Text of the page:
Recreating the tastes of home might sound like a cliche, but this idea is often what drives the best food producers and restaurants in the city. When you think about it, it's really a selfish act: someone goes through the trouble of making a dish right because they want to taste it for themselves. It's only as a byproduct that the rest of us get to reap the delicious benefits.
That was the case with Nick Spencer, owner of Spencer's, who moved to the U.S. to be with his now-wife and missed British standards like the back-bacon sandwich with grilled tomatoes "in a soft white roll with HP sauce." Not to mention a plate of bangers and mash washed down with "a pint of creamy British ale." Anyone else hungry yet? If not, here you go:
It used to be that nobody missed British food, or nobody with any taste, anyway. But the food scene in the UK has changed in the last 20 years, according to Spencer, and even old British standards are being elevated by local butchers. "I'm making sausage and bacon that is commensurate with what you'd find in your high end grocery store or local butcher back home," he explained. His family has been involved with food in "various guises" for a long time; his Grandfather was a mushroom farmer in Yorkshire. Most of his customers here are connected with Britain or Ireland through family, heritage, or travels abroad (plus a good number of expats).
At the Logan Square Farmer's Market on Sundays, Spencer can be found in his well-worn British butcher stripe apron, enticing people with the smell of sizzling grilled sausages and bacon. Sure, it's idyllic to peruse beautiful vegetables and imagine all the delicious things to be cooked in the future—but then again, there's the smell of cooking meat. I think this is why, when you walk by the Spencer's booth on Sundays in Logan Square, you see a lot of people lingering, sampling, and asking a lot of questions.
It doesn't take Nick too long to explain; the offerings at Spencer's are simple. You can have a sandwich with their famous bacon, their famous bangers, or both ("The Full Monty"). Either way, they're layered into a split baguette and your choice of condiments are available, though I would highly recommend you follow orders and top it with brown HP sauce. And that you put a fried egg on it.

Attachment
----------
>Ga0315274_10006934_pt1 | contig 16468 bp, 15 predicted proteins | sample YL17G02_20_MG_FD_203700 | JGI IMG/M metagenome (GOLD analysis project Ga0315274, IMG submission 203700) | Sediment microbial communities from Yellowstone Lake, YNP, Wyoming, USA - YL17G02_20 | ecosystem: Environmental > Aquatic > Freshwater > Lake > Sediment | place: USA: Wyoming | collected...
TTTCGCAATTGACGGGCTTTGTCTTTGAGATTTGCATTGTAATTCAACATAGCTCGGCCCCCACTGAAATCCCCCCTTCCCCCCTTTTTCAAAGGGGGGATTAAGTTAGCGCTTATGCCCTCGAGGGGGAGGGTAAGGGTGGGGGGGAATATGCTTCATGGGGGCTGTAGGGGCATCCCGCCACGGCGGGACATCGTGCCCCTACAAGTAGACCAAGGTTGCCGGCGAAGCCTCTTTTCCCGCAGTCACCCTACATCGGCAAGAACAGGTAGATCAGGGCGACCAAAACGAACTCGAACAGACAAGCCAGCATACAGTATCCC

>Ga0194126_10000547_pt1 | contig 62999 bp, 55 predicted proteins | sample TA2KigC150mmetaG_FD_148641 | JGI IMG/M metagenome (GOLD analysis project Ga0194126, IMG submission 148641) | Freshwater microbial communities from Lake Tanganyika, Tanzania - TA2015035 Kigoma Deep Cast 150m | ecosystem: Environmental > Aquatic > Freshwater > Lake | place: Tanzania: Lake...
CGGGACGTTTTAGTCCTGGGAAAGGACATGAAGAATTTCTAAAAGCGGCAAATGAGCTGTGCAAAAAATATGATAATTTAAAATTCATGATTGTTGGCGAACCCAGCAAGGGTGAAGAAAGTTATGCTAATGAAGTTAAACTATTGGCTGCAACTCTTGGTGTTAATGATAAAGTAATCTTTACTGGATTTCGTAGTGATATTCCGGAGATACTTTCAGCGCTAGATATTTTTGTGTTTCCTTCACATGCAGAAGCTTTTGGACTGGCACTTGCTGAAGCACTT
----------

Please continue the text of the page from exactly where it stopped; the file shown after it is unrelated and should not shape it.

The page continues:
This sandwich is delicious, but it's really just there to showcase those bangers and bacon. The bacon is outstanding. Good British-style rashers (the same "back bacon" that the Canadians also lay claim to) are not easily found in Chicago, and a product as good as this is not easy to find anywhere (Michigan's famed Zingerman's even carries it).
But this is Sausage City, so what about them? Bangers are an interesting sausage that tend to be exceptionally soft and juicy (I've already written about the British-style sausage coming out of Art Jackson's Pleasant House in Bridgeport). Nick explained that "the perfect banger is the combo of the lovely soft texture combined with delicate herbs and seasonings," which described what he sells beautifully. They're stuffed into pork casings and are available with traditional spicing (ginger and nutmeg) as well as an herb version.
Nick makes them at a USDA-approved facility in Chicago, and in addition to being available at the Logan Square winter market through March (and at the outdoor market after that), are also sold at specialty stores around the Chicago area and by mail-order. Or, you can stop by a number of pubs (Blokes & Birds, Bangers & Lace, Paddy Longs, and more) to try them out.
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